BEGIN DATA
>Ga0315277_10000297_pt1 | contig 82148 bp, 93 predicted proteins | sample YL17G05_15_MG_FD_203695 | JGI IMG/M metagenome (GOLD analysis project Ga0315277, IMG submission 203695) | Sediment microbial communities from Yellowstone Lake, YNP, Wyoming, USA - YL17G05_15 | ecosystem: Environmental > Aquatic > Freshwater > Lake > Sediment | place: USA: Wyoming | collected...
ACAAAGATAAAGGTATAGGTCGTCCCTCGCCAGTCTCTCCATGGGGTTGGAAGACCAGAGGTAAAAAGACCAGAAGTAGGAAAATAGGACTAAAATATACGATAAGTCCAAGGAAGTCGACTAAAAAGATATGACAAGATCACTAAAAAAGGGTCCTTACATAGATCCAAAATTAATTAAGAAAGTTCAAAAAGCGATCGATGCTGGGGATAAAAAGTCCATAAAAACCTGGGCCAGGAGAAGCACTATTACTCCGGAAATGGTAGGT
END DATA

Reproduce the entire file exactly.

>Ga0315277_10000297_pt1 | contig 82148 bp, 93 predicted proteins | sample YL17G05_15_MG_FD_203695 | JGI IMG/M metagenome (GOLD analysis project Ga0315277, IMG submission 203695) | Sediment microbial communities from Yellowstone Lake, YNP, Wyoming, USA - YL17G05_15 | ecosystem: Environmental > Aquatic > Freshwater > Lake > Sediment | place: USA: Wyoming | collected...
ACAAAGATAAAGGTATAGGTCGTCCCTCGCCAGTCTCTCCATGGGGTTGGAAGACCAGAGGTAAAAAGACCAGAAGTAGGAAAATAGGACTAAAATATACGATAAGTCCAAGGAAGTCGACTAAAAAGATATGACAAGATCACTAAAAAAGGGTCCTTACATAGATCCAAAATTAATTAAGAAAGTTCAAAAAGCGATCGATGCTGGGGATAAAAAGTCCATAAAAACCTGGGCCAGGAGAAGCACTATTACTCCGGAAATGGTAGGT